Washington / New Delhi: The Donald Trump administration killed Iran's most powerful military commander and intelligence chief, Major General Qasim Suleimani, not only to defeat Tehran in a non-conventional war, but also to deliver a message to Saudi Arabia. Iran, the dominant country of Shia Muslims, has been competing for dominance in West Asia, which has long been under the influence of Sunni chief Saudi Arabia. Although both countries are major oil producers. Saudi is the largest exporter of oil in the world.
After the US was banned for the third time in 2006 for stopping its uranium enrichment program on Iran, the country's economy suffered heavily. The Islamic Revolutionary Guard Corps (IRGC), a branch of the Armed Forces of Iran, is trying to make up for the effects of US sanctions, headed by General Suleimani.
According to the dossier published in November 2019 by the London-based International Institute for Strategic Affairs (IISA), the Islamic Republic of Iran used sub-traditional warfare tactics for the first time since the 1979 revolution and formed the Shia militant group Hezbollah in Lebanon. This country's approach to increasing terrorist groups and abusing its rivals is not new.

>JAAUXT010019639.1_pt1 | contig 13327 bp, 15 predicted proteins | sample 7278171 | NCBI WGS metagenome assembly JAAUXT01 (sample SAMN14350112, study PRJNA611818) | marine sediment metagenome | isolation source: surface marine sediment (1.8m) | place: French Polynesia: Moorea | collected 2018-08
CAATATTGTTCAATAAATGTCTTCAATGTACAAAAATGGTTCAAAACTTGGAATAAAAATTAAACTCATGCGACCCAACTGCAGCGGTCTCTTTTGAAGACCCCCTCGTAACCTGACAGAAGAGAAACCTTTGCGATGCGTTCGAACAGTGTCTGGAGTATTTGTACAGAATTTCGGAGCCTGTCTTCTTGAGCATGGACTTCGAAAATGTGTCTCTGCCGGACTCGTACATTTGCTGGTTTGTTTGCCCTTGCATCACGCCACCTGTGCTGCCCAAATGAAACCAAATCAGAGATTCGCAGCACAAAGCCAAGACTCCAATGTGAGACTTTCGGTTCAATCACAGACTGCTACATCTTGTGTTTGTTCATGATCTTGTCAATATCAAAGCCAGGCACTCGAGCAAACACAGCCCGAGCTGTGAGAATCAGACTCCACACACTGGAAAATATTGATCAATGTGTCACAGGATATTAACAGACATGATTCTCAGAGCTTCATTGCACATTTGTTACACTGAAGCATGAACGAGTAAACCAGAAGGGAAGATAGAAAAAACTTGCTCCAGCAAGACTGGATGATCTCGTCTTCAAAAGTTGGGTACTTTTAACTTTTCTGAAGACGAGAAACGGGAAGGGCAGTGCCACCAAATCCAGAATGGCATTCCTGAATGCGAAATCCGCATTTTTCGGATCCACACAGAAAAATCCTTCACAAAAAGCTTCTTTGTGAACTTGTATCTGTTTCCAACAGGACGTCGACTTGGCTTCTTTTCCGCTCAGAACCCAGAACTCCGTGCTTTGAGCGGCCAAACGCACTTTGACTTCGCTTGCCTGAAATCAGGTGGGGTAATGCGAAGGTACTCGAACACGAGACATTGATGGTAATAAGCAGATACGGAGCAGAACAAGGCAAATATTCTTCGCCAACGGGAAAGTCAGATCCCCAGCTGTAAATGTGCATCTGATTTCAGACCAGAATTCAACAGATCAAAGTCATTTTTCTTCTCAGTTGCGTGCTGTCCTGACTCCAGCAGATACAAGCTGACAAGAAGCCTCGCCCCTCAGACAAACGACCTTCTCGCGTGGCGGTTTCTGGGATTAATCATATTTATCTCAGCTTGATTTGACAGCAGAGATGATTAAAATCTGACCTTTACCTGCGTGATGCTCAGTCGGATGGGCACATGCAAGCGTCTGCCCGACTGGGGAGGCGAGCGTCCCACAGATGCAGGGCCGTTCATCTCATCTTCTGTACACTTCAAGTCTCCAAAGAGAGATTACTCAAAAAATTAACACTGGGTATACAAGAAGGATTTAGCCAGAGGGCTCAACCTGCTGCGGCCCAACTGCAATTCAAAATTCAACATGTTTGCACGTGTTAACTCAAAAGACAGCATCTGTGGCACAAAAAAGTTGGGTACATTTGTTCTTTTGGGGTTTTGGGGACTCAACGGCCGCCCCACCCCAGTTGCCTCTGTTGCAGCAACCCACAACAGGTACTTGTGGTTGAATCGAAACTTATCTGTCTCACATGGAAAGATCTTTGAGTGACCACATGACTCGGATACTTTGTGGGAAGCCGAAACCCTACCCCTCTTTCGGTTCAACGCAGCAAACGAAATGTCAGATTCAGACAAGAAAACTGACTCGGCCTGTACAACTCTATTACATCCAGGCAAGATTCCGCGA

Dozier claims that since the US overthrow of Saddam Hussein's regime in Iraq in 2003, Kurdish forces have intensified their operations there by providing training, money and weapons to Tehran-affiliated fighters. According to Dozier, Sulaimani armed and trained a paramilitary force called the Popular Mobilization Units (PMU), which helped defeat IS.
Sulaimani's influence grew rapidly after most of the sanctions were lifted in 2016 when Iran signed a deal with former US President Barack Obama to limit the extent of its nuclear program spanning at least 10 years. However, after the Donald Trump administration came to power, it decided to cancel the agreement with Iran, after which the tussle between the two countries grew significantly.